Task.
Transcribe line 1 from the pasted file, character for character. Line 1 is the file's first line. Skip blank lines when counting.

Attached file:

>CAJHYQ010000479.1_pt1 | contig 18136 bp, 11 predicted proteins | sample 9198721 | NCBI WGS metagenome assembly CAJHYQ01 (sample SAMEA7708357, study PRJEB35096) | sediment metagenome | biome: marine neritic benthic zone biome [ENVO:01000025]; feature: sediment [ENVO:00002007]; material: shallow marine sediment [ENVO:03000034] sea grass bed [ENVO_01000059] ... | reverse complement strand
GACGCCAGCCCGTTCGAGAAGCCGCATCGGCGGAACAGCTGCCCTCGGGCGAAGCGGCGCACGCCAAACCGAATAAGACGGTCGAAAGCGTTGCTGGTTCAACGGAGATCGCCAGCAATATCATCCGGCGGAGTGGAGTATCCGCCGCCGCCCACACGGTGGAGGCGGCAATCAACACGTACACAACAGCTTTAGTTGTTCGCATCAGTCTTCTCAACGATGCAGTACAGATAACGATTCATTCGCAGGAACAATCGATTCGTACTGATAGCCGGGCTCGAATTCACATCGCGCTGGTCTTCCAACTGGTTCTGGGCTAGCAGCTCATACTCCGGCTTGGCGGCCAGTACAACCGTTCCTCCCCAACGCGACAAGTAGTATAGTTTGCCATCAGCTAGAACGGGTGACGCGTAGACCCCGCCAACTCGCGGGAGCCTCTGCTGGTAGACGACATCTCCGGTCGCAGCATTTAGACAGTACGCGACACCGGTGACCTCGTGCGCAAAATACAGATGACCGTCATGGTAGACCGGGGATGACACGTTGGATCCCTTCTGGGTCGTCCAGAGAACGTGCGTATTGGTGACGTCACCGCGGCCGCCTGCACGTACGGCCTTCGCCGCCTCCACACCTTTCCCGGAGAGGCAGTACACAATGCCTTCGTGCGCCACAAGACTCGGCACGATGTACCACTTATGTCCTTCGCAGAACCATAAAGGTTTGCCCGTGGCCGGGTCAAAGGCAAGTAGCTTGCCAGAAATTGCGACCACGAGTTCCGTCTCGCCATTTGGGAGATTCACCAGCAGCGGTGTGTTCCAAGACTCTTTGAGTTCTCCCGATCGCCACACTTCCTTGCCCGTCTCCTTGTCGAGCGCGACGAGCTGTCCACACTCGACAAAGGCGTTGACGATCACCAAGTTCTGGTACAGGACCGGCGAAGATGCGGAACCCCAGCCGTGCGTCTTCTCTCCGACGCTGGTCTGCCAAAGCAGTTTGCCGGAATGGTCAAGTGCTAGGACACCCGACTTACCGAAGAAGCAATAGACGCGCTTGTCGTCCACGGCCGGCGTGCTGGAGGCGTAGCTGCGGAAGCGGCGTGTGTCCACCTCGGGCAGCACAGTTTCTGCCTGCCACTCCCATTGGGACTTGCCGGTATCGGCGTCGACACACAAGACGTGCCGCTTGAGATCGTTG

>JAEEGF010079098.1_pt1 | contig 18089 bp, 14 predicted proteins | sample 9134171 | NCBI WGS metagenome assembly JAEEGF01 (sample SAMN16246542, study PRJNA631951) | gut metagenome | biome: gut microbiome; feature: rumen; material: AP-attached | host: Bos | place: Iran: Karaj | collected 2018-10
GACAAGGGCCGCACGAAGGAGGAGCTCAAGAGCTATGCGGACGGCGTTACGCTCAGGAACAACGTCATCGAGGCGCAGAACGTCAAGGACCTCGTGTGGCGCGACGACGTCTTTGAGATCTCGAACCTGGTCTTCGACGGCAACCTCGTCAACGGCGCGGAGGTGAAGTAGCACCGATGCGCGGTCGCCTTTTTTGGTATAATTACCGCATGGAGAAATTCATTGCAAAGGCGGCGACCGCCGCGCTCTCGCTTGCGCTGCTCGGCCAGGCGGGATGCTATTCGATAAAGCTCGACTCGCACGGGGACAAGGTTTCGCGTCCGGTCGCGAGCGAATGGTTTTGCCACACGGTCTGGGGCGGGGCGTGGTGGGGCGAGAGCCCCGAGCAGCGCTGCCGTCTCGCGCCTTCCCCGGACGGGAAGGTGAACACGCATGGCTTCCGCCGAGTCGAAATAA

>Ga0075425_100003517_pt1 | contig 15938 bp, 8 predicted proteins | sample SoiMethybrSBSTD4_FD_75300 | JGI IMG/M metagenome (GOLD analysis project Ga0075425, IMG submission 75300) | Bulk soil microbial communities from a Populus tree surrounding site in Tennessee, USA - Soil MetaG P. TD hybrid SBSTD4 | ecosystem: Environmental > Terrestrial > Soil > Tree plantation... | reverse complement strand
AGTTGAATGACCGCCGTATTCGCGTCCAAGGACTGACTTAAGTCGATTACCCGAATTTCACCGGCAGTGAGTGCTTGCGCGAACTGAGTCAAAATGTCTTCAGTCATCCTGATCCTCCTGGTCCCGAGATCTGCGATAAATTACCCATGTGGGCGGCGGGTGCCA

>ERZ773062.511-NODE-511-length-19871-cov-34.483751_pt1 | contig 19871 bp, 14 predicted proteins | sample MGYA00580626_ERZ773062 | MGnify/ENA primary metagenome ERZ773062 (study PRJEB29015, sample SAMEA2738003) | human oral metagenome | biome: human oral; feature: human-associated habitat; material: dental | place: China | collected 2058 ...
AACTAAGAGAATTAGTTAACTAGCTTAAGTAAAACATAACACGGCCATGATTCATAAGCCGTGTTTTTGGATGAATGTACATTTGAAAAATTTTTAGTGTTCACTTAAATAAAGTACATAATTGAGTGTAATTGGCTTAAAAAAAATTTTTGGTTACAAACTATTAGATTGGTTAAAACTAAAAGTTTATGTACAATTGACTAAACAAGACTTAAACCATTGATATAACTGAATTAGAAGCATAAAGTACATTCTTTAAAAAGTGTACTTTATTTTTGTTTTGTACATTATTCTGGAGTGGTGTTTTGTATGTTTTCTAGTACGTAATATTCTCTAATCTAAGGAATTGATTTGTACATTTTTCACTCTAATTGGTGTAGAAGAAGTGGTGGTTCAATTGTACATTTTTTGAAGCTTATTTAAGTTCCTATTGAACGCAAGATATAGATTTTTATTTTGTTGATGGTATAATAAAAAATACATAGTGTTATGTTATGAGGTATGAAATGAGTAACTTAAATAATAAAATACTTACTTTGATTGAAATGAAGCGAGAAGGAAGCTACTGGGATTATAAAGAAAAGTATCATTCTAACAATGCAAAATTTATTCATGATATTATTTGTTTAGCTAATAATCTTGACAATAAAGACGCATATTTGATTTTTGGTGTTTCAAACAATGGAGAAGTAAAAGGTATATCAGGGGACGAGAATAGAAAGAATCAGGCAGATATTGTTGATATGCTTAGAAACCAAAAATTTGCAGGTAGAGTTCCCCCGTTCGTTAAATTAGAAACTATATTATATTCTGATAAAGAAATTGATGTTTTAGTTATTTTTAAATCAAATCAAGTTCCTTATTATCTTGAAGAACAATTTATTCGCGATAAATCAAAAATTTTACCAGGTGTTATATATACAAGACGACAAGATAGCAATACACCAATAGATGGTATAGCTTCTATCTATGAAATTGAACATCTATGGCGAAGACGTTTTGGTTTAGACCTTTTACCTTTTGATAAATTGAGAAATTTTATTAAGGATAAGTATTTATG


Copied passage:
>CAJHYQ010000479.1_pt1 | contig 18136 bp, 11 predicted proteins | sample 9198721 | NCBI WGS metagenome assembly CAJHYQ01 (sample SAMEA7708357, study PRJEB35096) | sediment metagenome | biome: marine neritic benthic zone biome [ENVO:01000025]; feature: sediment [ENVO:00002007]; material: shallow marine sediment [ENVO:03000034] sea grass bed [ENVO_01000059] ... | reverse complement strand